Darker shades of colours absorb more light than the true colours. Here you can imagine that you are withdrawing light - or adding black as a representation of darkness. Darker shades have less general use in healing, and tend to relate more to the material aspects of life. Again I must stress that this is no bad thing. So long as an individual lives in a material world, matter assumes no little importance in life. This is an obvious and yet much misunderstood fact. Quite simply, harmony lies in the achievement of an even balance between the material, mental, emotional and spiritual elements of human existence. Too much of anything is a bad thing, as is too little. It is by finding the point of balance that freedom and happiness are to be attained.

In the study of colour, there are several different factors which must be considered. There are the psychology of a given colour - the broad base of effect a particular shade most usually evokes when it is shown to people. This is basically an outside-in effect - that is, the colour forms part of one’s outer environment, and works its effect via sight and perceptive processes. Then there is the emotional level at which a given colour works. This is one’s own response to colour exposure. This response will be subjective, taking into account personal experience, the process of association, and individual interpretation. This is an inside-out effect - a personal and intimate response to exposure to a given colour. Each of these effects generally tends to happen at the same time - without first being subjected to the outside-in effect, you may not establish an inside-out response.

But colour also occurs spontaneously within our own minds. Shut your eyes, and watch the colours begin to build up behind your eyelids. Our emotional reactions to a given colour temper our basic psychological reactions. For instance, if two people are shown the same shade of red under the same conditions, each will be stimulated by its specific energy. However, if one of those people is already nervous, hypertensive or under acute stress, the emotional response to the colour will probably be quite negative. If the other person is fatigued, the stimulation may be welcome, causing positive reactions.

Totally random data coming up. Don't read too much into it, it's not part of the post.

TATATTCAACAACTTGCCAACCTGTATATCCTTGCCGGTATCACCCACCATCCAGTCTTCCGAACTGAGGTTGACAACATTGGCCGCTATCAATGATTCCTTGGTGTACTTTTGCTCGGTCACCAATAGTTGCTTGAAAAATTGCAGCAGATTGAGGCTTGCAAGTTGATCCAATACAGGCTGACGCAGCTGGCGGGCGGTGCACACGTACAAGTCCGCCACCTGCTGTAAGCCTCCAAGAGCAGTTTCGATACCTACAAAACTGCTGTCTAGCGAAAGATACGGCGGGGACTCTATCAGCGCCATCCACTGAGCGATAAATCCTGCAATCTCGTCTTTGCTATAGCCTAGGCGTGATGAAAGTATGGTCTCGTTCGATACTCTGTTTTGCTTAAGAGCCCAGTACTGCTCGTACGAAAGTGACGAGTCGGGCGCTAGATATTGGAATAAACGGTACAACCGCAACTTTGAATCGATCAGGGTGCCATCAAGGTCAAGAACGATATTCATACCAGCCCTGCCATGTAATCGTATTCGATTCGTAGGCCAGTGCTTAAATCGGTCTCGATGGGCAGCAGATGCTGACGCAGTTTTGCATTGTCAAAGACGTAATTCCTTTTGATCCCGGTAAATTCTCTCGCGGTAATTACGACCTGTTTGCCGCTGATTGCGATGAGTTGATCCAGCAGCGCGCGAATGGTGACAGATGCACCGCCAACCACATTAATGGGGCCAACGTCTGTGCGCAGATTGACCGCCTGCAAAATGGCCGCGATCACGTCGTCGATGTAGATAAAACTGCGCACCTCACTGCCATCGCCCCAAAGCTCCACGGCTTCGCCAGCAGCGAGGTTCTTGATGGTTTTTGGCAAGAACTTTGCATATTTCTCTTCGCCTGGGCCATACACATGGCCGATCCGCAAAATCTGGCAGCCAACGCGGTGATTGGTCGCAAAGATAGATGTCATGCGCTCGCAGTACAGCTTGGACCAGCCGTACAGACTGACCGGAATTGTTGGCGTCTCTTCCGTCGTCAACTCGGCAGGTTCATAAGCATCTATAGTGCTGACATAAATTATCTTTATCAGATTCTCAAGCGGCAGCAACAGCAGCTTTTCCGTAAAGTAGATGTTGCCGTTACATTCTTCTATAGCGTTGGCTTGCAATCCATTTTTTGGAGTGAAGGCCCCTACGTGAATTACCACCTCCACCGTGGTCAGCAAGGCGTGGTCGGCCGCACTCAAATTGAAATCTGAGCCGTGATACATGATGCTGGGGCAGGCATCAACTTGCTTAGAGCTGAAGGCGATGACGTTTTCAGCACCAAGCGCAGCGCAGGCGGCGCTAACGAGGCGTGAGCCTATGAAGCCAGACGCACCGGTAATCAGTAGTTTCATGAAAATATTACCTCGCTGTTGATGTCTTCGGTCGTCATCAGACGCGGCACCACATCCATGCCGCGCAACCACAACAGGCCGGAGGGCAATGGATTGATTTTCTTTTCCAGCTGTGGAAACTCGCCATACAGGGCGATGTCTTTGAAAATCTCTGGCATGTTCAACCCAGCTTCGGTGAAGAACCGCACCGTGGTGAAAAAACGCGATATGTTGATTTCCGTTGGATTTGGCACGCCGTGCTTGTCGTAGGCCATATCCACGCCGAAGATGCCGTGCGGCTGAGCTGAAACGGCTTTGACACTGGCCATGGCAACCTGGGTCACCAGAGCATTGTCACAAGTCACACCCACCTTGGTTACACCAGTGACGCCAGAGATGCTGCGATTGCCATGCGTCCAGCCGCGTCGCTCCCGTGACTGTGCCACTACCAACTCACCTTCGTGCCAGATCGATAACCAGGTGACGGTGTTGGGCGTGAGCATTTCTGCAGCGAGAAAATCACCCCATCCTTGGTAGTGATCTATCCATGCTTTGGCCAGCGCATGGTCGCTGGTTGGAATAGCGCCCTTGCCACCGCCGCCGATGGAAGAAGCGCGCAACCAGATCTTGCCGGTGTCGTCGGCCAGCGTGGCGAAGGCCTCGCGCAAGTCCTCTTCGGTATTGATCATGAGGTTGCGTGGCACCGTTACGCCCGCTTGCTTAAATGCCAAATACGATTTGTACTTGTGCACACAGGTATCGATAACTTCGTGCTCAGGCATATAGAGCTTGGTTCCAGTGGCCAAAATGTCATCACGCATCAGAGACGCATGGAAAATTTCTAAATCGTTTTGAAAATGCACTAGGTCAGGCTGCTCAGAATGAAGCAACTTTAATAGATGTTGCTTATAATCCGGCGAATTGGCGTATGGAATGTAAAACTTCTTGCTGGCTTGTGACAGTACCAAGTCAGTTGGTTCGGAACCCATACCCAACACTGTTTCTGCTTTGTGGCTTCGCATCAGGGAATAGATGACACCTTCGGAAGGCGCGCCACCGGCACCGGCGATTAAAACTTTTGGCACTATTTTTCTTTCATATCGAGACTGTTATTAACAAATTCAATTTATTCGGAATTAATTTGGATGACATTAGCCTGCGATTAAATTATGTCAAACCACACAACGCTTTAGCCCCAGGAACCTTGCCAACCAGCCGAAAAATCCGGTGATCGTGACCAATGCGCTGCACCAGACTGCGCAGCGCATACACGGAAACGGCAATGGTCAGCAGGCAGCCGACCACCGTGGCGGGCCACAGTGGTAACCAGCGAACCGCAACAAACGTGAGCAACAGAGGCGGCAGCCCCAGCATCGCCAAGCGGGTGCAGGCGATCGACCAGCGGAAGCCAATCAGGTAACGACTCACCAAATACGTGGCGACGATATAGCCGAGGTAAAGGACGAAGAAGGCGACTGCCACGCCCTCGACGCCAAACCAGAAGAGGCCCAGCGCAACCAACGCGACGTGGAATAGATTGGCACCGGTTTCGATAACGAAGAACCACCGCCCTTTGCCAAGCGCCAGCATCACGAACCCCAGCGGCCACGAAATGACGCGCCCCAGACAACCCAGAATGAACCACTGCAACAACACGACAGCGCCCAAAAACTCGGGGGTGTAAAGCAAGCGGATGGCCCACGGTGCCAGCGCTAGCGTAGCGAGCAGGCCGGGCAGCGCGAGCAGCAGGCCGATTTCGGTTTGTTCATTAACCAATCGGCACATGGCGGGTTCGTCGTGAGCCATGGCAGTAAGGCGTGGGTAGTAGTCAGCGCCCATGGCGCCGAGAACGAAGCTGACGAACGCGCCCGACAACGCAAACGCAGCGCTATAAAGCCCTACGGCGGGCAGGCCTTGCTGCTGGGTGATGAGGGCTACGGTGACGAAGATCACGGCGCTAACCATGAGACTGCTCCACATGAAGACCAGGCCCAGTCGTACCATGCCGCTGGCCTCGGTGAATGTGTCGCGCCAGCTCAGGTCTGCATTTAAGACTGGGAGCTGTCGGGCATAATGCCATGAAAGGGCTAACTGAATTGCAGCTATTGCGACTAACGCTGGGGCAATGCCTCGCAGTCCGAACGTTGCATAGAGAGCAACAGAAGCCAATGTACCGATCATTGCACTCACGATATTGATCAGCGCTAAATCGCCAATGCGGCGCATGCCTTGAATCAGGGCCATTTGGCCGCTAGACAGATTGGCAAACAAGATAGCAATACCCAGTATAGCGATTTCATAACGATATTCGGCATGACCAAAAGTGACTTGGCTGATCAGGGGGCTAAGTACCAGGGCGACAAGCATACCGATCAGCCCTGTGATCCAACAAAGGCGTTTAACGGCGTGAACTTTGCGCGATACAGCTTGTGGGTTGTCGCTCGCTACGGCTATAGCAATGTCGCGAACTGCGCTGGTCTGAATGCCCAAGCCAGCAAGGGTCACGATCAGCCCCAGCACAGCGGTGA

In addition to the response of the minute, we also acquire preconceptions about whether we like a particular colour, and this can also affect our emotional response. Such prejudices about specific colours can often be detrimental to us. In truth, we are multi-coloured creatures, and have ever-changing needs with regard to colour, so it’s helpful to cultivate an open-hearted and unbiased view of all colours. Try, if you can, to regard colours as positive so long as they are used appropriately. If you do discover yourself nursing a real dislike of a given shade or colour, try hard to work out why. Later in the Course there will be exercises that may help you to isolate the root causes of such reactions - and an exploration of one of my ‘pet hates’ which might help you to discover why you may develop an abreaction.

Fractal image by Cory Ench
www.enchgallery.com/index.htm

For many thousands of years before man made his scientific discoveries about colour, it had been used most richly in art, myth and legend. By studying some of the mythological attributions of colour, it is possible to acquire insight and enlightenment about the deeper meanings of colour in life. So we will also examine some of the mythological correspondences to colour.

Then, of course, we must consider our application of colour - which wall should we paint red? When should we wear blue? You will find we have attempted to cover the spectrum, taking into account each of the above considerations, in order to develop within you a working understanding of each colour, and the ways in which they act together.

Proceed to 4. White

Back to 2. Light, Vibrations and Us